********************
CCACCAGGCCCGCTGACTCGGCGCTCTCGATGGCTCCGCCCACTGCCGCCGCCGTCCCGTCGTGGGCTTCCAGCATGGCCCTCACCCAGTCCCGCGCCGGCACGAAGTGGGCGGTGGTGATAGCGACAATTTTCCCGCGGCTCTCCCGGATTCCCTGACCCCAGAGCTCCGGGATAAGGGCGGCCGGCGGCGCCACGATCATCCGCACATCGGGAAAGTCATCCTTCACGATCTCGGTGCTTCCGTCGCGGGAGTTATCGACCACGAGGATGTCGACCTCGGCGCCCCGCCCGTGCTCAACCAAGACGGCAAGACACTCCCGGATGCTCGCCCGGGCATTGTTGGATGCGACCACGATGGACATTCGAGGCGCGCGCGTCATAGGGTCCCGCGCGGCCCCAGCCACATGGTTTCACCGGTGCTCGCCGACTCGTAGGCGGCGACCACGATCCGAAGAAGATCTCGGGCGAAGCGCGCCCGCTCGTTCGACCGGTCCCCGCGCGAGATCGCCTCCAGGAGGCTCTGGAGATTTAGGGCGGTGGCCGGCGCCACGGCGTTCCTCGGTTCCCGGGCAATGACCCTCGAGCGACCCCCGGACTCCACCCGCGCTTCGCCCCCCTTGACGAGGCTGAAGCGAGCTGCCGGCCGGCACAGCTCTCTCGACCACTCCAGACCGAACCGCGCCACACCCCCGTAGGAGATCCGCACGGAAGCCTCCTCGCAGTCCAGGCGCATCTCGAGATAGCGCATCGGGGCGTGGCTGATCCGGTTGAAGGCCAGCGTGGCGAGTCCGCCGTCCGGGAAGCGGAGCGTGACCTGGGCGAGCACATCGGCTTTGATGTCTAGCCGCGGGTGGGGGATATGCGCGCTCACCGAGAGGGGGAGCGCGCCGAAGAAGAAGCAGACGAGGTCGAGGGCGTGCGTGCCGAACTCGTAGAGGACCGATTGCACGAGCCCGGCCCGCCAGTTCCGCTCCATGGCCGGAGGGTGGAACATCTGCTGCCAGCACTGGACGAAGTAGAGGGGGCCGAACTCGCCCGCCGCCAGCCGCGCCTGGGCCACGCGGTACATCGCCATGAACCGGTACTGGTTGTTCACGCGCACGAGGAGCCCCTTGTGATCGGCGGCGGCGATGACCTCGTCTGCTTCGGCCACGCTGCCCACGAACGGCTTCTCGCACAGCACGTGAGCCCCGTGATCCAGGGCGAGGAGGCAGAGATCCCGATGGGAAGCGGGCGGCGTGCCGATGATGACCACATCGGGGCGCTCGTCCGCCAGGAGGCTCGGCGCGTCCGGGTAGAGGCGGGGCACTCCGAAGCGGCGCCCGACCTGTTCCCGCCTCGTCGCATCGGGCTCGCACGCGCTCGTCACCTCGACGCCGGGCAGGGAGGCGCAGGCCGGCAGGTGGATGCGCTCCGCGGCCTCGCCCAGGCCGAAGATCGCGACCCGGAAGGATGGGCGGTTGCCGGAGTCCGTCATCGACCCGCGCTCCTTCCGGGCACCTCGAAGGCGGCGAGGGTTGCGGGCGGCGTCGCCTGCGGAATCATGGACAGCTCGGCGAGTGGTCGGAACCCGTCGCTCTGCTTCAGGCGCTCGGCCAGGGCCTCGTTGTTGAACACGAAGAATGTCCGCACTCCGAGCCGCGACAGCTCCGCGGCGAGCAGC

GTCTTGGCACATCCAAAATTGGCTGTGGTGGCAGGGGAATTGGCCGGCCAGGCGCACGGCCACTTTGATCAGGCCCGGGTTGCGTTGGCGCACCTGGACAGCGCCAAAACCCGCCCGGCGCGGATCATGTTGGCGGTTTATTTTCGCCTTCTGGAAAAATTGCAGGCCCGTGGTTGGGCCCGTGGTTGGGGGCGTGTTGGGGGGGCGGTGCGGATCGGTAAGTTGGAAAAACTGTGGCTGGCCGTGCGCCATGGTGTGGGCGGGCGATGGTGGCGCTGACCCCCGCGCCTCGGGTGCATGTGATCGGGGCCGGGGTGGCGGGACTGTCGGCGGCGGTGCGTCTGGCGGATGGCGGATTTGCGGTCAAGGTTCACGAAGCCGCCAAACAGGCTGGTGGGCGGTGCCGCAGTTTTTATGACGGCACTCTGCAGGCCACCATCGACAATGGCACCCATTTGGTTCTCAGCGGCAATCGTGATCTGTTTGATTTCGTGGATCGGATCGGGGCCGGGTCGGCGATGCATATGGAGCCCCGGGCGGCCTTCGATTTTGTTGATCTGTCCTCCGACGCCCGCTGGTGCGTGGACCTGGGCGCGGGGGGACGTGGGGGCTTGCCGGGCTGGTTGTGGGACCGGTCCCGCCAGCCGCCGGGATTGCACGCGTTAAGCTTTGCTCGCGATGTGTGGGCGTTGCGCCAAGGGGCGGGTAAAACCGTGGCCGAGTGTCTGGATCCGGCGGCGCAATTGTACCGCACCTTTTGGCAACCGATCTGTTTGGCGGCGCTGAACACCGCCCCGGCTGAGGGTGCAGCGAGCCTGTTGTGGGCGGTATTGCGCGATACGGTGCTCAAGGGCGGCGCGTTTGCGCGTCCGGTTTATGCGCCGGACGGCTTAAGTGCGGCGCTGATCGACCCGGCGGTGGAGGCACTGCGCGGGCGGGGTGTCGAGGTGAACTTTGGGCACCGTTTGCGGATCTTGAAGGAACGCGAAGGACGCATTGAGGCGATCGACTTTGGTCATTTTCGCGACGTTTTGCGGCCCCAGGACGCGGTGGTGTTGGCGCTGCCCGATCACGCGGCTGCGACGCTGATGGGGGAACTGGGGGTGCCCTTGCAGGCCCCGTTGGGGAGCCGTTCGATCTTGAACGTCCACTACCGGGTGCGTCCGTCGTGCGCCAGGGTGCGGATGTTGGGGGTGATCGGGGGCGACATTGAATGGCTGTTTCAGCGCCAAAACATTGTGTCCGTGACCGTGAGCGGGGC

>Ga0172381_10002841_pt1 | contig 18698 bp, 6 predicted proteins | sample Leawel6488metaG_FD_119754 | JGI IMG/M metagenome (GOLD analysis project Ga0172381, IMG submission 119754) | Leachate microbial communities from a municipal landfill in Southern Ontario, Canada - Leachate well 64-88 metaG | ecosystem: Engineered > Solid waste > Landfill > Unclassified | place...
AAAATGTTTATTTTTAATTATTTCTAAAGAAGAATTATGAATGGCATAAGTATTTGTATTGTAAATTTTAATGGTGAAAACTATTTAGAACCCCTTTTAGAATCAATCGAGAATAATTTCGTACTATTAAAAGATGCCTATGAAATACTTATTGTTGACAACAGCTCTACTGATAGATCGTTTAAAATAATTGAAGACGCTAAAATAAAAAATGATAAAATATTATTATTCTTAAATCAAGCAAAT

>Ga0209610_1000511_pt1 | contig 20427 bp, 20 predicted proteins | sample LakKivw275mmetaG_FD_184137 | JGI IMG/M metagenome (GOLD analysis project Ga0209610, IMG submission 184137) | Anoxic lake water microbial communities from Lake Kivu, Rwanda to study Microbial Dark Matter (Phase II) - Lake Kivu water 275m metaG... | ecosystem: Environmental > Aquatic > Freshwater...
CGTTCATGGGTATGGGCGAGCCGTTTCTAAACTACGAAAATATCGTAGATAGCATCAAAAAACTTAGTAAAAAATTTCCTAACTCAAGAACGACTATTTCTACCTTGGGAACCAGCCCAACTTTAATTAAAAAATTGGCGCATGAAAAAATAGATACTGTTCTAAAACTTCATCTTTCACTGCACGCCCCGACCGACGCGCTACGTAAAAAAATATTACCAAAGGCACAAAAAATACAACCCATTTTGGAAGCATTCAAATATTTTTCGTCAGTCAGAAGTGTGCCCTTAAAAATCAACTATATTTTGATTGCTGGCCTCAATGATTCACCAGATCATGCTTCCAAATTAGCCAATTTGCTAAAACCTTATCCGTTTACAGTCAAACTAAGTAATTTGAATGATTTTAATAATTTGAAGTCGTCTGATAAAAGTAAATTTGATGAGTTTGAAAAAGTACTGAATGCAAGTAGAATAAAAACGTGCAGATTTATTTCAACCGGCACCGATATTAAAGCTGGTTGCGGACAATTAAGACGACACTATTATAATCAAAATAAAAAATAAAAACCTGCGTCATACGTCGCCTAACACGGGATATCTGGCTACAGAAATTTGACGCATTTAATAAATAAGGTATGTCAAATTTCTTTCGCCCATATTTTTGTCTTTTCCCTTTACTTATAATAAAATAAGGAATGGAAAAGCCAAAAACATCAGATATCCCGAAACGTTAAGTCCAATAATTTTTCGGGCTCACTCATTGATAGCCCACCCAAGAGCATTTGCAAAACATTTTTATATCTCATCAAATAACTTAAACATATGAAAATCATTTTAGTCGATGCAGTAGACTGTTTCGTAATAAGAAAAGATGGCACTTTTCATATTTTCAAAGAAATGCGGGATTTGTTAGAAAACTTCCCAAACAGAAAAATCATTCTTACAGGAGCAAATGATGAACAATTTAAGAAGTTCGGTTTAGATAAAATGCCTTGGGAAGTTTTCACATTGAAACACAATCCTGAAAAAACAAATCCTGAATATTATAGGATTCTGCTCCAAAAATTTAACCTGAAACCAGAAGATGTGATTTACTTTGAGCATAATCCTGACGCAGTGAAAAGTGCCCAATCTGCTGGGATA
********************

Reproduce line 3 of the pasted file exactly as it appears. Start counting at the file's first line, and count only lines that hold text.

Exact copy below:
>Ga0172381_10002841_pt1 | contig 18698 bp, 6 predicted proteins | sample Leawel6488metaG_FD_119754 | JGI IMG/M metagenome (GOLD analysis project Ga0172381, IMG submission 119754) | Leachate microbial communities from a municipal landfill in Southern Ontario, Canada - Leachate well 64-88 metaG | ecosystem: Engineered > Solid waste > Landfill > Unclassified | place...